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Sorantino v. Newton

Superior Court of Delaware

June 4, 2019

ANTHONY SORANTINO, Plaintiff,
v.
TERRANCE NEWTON, et ux., Defendants.

          Submitted: May 21, 2019

         Upon Defendants' Motion to Dismiss DENIED

          ORDER

          The Honorable Andrea L. Rocanelli, Judge.

         Upon consideration of the Motion to Dismiss filed by Defendants Terrance Newton and Paula Dumpson-Newton ("Defendants"); the response thereto filed by Plaintiff Anthony Sorantino ("Plaintiff"); the facts and arguments set forth by the parties; statutory and decisional law; and the entire record in this case, the Court hereby finds as follows:

1. On October 3, 2018, Plaintiff filed a civil lawsuit against Defendants alleging breach of contract claims as a result of nonpayment for construction services furnished. The contractual obligation arose as a result of a verbal agreement between Plaintiff and Defendant Terrance Newton.
2. On January 22, 2019, Defendant Terrance Newton filed an Answer denying the allegations in the complaint.
3. On January 24, 2019, Defendant Paula Dumpson-Newton filed an Answer asserting that she is not a party to the contract at issue.
4. On May 8, 2019, Defendants filed a motion to dismiss ("Motion to Dismiss") Plaintiff's complaint on the grounds that Plaintiff was compensated for the work performed, thereby satisfying the contract.
5. On May 21, 2019, Plaintiff filed a response in opposition to the Motion to Dismiss.
6. On a motion to dismiss for failure to state a claim upon which relief can be granted, [1] the Court must read the complaint generously, accept all well-plead allegations contained therein as true, and draw all reasonable inferences in a light most favorable to the non-moving party.[2] A complaint is well-pled if it puts the opposing party on notice of the claim being brought against it.[3] Dismissal is warranted only "when the plaintiff would not be entitled to recover under any reasonably conceivable set of circumstances susceptible of proof."[4] Allegations that are merely conclusory and lacking factual basis will not survive a motion to dismiss.[5]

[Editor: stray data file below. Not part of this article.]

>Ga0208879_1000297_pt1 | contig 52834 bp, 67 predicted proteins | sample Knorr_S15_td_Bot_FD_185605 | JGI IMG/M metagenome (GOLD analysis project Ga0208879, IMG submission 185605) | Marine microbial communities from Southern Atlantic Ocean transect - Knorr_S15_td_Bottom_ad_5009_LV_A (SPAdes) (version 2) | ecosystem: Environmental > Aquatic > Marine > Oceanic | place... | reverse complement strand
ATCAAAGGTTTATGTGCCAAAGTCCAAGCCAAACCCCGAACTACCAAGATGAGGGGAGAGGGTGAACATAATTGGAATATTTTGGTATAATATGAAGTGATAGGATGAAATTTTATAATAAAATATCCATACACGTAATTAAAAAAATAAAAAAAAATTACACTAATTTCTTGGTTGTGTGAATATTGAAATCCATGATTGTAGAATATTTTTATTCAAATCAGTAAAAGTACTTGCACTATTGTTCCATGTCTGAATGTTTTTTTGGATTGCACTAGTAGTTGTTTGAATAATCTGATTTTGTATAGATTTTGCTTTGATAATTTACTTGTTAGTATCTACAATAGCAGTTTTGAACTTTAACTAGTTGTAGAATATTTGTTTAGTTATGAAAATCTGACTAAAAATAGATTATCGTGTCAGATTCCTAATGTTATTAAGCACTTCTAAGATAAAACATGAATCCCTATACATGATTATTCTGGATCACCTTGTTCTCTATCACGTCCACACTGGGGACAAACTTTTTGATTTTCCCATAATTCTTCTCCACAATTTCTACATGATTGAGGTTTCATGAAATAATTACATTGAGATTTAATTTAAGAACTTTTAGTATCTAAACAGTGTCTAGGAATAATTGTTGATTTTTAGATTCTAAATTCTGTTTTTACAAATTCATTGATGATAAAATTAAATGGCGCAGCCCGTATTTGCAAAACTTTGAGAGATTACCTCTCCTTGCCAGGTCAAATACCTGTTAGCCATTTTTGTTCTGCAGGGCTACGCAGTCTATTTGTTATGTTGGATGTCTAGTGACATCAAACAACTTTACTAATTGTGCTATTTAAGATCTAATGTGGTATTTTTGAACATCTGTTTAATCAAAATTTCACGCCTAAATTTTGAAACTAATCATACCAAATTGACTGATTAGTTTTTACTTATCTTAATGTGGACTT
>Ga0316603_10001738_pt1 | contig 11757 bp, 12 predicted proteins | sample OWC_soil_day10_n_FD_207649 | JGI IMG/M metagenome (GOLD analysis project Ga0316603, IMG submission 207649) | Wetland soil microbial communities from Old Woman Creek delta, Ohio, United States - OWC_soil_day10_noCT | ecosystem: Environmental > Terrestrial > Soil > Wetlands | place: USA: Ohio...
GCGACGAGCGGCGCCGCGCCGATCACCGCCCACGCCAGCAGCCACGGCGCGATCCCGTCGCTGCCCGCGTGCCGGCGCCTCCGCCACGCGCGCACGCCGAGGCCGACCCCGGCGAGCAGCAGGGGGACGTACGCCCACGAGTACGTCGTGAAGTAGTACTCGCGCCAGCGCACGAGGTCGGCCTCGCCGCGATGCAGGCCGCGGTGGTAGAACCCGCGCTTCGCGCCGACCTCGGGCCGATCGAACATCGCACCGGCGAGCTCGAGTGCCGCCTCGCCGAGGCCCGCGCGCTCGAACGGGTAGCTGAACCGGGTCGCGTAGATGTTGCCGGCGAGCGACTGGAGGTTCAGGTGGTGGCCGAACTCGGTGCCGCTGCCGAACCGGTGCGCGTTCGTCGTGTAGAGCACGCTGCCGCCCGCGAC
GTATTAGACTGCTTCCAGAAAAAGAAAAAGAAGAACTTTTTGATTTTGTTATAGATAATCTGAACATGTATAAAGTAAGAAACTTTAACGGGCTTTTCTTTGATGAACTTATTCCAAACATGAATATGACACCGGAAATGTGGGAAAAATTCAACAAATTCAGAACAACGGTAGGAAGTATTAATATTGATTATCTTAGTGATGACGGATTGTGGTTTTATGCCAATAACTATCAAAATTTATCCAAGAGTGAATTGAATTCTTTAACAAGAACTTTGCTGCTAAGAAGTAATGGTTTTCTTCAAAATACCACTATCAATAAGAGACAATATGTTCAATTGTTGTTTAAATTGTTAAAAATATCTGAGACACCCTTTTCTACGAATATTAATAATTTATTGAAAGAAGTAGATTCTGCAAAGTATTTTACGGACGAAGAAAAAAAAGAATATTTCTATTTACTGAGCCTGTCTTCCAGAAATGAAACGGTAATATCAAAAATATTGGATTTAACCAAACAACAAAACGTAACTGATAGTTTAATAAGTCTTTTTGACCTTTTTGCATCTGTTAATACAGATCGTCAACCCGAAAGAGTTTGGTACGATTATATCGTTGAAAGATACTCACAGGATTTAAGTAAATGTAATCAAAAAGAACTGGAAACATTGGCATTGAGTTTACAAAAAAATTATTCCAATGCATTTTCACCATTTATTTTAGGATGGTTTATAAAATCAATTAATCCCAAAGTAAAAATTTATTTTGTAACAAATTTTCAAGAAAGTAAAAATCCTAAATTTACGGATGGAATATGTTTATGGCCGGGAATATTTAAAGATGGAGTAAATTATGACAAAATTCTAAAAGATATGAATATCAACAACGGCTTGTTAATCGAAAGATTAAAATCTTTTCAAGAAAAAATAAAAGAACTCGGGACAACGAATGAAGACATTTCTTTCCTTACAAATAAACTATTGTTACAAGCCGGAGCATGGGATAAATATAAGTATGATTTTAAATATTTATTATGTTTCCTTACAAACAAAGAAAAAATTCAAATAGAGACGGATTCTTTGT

7. To survive a motion to dismiss for failure to state a breach of contract claim, the plaintiff must establish: (1) existence of an express or implied contract; (2) breach of an obligation imposed by the contract; and (3) damages incurred as a result of the breach.[6] "An action for damages is the most fundamental remedy for breach of contract."[7] To recover damages in connection with the alleged breach of contract, the plaintiff must demonstrate substantial compliance with all provisions of the contract.[8]
8. Assuming the well pleaded facts are true, Plaintiff's complaint establishes a potentially viable cause of action against Defendants for breach of contract. Plaintiff alleges that he entered into a contract with Defendants to provide construction services. At the conclusion of that contract, Plaintiff alleges that Defendants did not pay for the full cost of Plaintiff's services. Plaintiff is seeking money damages in connection with the alleged breach of contract. At this stage in the proceedings, Plaintiff has pled sufficient facts to support a claim for breach of contract against Defendants.

          NOW, THEREFORE, this 4th day of June, 2019, Defendants' Motion to Dismiss is ...


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